Game viewing in the Green Kalahari is somehow more rewarding than in areas more flush with rainfall. Perhaps it’s the amazement at the variety in an arid land.
The prime spot is the Kgalagadi Transfrontier Park, but there’s also Augrabies Falls National Park, isolated areas like Spitskop Nature Reserve near Upington, and a host of game farms.
Birdwatchers, and especially those into raptors, are likely to suffer whiplash from swinging the binos around at the variety, especially in the far north. From the mighty martial eagle to the diminutive pygmy falcon, the region is a birders’ paradise. Wine-tasting, recreation and adventure sports, game-viewing, and bird-watching… and the area is well-known for its dried-fruit production.
In essence a visit to the region is all about discovery, where visitors can shun the ordinary and expect the unusual. It’s not just an aimless wander through a barren desert, but rather an odyssey across a new frontier far removed from the tourist crowds. Above all, welcomes are as warm as the weather, the hospitality is superb, and the food – especially the meat – is excellent and plentiful.
Look out for
Kgalagadi Transfrontier Park - in the far north of the region is a vast wilderness of red dunes, dry savannah, and majestic camel thorn trees along the Auob and Nossob Rivers. It’s a birders’ paradise and there are plenty of antelope and their associated predators, including the black-maned Kalahari lion. The park has 264 bird species, including two thirds of the raptors found in South Africa, however, this list includes many vagrants so numbers vary throughout the year. There is an abundance of smaller wildlife, from mammals to rodents, reptiles, and insects that will keep nature-lovers enthralled for hours. The three traditional camps are Twee Rivieren, Nossob, and Mata Mata, which offer accommodation in both chalets and campsites, and they have shops and sell fuel. However, there are also a number of wilderness camps - some accessible only in a 4x4.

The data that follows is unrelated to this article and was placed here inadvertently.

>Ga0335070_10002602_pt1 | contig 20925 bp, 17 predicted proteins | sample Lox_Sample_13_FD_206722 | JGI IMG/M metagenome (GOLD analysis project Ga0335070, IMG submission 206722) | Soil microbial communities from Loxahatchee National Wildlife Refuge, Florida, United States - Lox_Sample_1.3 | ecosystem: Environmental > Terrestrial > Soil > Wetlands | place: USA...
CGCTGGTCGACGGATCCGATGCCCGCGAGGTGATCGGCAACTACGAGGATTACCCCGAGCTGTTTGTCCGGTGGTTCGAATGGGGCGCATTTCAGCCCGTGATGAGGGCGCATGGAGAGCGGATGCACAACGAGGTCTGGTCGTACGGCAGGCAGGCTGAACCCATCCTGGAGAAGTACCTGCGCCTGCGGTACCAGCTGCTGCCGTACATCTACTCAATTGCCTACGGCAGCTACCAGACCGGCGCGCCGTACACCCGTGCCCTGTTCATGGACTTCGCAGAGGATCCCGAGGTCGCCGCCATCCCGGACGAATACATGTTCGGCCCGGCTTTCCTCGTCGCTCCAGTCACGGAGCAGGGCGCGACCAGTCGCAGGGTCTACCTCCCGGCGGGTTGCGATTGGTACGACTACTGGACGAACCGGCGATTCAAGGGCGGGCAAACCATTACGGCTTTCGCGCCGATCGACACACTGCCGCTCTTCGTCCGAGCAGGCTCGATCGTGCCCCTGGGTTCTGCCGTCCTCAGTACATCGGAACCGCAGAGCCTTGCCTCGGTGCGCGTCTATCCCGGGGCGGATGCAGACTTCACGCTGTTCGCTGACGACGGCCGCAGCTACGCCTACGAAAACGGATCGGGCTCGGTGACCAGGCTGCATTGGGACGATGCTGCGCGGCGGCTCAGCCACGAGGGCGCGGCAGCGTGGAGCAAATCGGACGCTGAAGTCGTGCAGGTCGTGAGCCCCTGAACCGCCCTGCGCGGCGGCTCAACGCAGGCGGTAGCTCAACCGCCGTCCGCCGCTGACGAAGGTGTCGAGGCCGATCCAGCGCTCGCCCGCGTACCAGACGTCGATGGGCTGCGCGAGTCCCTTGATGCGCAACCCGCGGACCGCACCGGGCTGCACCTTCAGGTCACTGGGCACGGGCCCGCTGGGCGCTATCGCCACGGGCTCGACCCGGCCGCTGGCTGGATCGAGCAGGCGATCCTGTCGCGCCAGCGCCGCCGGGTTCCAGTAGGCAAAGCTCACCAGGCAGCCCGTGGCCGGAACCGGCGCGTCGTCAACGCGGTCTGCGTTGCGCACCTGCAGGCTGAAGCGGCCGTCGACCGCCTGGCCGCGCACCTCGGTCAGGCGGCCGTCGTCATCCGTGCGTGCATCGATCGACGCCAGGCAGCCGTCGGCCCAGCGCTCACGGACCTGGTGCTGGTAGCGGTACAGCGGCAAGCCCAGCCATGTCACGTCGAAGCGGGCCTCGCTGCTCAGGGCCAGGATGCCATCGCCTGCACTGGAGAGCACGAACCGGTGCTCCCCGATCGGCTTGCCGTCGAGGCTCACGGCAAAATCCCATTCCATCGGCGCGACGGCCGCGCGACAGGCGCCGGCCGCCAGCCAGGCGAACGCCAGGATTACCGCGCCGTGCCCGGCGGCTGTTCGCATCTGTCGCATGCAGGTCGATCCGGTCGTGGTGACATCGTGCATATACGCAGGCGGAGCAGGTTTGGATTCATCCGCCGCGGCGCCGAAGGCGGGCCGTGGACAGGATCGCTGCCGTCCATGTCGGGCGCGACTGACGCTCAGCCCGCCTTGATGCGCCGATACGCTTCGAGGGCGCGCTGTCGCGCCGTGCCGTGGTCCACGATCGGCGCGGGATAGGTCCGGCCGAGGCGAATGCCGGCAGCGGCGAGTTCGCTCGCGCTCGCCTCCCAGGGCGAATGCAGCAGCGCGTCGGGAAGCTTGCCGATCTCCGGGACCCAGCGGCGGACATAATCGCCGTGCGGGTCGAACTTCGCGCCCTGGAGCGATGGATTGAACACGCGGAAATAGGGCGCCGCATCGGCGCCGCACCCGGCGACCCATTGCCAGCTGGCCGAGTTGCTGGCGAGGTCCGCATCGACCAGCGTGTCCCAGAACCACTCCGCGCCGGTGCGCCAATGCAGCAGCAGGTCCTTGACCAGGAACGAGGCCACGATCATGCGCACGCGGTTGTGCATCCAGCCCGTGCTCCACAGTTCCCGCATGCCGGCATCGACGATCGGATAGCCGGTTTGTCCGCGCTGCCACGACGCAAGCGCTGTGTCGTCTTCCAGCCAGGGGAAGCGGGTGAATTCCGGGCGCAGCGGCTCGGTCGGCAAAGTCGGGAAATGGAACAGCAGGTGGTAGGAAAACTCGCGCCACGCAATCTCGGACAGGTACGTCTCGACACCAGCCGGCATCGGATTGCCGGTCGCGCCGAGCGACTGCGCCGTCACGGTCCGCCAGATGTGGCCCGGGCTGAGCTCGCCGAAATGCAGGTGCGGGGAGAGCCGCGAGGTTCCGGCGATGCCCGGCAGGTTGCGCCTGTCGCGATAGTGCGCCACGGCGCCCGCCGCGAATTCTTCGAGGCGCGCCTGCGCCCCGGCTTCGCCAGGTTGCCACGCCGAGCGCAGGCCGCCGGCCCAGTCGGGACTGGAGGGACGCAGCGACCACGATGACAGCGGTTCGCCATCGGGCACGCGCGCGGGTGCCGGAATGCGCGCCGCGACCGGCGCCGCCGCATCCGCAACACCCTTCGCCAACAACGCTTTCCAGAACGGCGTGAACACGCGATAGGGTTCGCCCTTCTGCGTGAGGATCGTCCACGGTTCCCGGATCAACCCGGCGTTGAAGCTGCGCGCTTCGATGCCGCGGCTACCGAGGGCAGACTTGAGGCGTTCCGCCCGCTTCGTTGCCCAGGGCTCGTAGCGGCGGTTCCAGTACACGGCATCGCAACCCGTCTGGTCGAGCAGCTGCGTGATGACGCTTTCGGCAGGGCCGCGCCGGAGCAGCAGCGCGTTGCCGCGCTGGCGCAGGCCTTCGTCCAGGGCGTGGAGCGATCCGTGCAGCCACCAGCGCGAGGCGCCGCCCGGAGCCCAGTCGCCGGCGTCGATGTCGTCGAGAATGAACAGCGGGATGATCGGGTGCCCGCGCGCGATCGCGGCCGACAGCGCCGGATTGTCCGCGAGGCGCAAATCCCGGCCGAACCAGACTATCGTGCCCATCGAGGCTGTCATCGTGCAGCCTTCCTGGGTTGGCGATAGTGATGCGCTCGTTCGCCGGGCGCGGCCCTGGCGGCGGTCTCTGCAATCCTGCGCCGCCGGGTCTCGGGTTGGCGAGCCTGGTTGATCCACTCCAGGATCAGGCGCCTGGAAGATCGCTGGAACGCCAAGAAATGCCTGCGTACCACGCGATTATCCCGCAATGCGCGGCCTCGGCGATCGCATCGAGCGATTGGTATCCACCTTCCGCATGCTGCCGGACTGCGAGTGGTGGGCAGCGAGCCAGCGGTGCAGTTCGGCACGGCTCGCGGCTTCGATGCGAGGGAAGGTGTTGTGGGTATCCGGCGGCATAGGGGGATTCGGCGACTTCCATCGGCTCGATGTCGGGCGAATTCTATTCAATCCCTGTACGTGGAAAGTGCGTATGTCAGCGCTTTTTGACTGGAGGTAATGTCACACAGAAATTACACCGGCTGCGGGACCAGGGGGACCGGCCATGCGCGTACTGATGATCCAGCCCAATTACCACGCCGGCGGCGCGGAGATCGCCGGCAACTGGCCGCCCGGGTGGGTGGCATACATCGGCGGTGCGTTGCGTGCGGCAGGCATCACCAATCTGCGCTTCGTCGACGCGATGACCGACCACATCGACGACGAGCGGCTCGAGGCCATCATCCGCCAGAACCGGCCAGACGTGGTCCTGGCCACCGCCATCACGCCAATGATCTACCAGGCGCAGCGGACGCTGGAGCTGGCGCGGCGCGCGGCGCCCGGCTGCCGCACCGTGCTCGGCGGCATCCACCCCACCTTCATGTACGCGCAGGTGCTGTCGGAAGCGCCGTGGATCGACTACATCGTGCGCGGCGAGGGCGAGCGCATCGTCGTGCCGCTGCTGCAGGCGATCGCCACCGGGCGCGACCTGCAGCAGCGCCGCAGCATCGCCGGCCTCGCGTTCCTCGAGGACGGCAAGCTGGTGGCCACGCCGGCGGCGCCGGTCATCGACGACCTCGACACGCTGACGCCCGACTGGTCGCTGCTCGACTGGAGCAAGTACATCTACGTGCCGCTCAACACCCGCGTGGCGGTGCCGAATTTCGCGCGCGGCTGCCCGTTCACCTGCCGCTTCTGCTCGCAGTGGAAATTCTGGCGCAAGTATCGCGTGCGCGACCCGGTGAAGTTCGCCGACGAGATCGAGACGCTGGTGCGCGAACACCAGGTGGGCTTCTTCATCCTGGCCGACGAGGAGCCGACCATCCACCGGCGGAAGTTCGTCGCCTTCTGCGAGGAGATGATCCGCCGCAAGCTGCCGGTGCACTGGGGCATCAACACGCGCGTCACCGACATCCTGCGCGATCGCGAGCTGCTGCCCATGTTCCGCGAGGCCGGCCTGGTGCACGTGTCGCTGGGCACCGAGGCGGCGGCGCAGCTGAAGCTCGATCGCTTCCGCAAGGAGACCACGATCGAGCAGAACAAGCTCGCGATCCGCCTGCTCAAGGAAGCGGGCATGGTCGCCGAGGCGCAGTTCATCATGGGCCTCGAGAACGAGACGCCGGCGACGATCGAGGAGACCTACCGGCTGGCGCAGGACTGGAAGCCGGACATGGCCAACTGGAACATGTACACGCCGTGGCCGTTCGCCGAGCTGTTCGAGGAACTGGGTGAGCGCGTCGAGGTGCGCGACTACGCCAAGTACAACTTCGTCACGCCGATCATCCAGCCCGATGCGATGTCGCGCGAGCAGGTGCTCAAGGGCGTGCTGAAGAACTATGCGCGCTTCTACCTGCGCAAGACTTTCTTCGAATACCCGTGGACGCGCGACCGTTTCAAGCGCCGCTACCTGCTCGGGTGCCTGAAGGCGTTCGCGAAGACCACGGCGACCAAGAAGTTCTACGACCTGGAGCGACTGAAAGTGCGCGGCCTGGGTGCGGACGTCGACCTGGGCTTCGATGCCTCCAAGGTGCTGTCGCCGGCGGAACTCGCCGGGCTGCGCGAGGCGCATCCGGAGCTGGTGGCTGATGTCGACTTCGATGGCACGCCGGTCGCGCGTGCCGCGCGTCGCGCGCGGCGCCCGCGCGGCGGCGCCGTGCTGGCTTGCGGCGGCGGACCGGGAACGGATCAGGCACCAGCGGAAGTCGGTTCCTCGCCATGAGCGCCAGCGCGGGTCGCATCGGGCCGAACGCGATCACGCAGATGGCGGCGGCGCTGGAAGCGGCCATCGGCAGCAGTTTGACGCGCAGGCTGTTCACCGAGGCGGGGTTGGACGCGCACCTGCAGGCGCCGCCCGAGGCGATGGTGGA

Augrabies Falls National Park - the principal attraction here is the 6th largest waterfall in the world. Other highlights include Moon Rock, a massive granite monolith, and Ararat viewpoint which overlooks some of the 18km gorge below the falls. Although it is primarily a scenic park, wildlife includes giraffe and several antelope species, and 180+ bird species have been recorded. A drive along the network of gravel roads or a walk on one of the trails will reveal some of the region’s sublime mountain desert scenery. Accommodation is in chalets, bungalows, or camp and caravan sites, and there’s a licensed à-la-carte restaurant, a coffee shop, and a shop with basic foodstuffs and curios. Day visitors are welcome.
Orange River Wine Cellars - the cellars at the towns of Upington, Kakamas, Keimoes, Groblershoop, and also at Grootdrink (alongside the N10 between Upington and Groblershoop) offer wine tastings and sales.
Riemvasmaak Hot Springs - 56km north-west of Kakamas, is situated in a deep ravine surrounded by a mountain desert landscape. The 75 000ha wilderness near Augrabies Falls offers visitors a chance to relax in the soothing waters of the hot springs, take up the challenge of three 4x4 trails, break out on foot along three hiking trails, or enjoy other adventure activities. They have basic self-catering accommodation.
River rafting on the Orange - for specialised 4-day canoe safaris and shorter river trips around the Augrabies Falls call Kalahari Outventures. They also do 5-day back road trips through the Kalahari. Khamkirri Private Game Reserve, 30km from Kakamas, is a one-stop activity centre, excellent for those who get bored of routine. They offer game drives, river rafting, angling, horse riding, abseiling, tours to local attractions, 4x4 routes, and bird watching. They also have a range of accommodation.
Dried Fruit - there’s an unbelievable variety of dried fruit that can be bought at farm stalls throughout the region.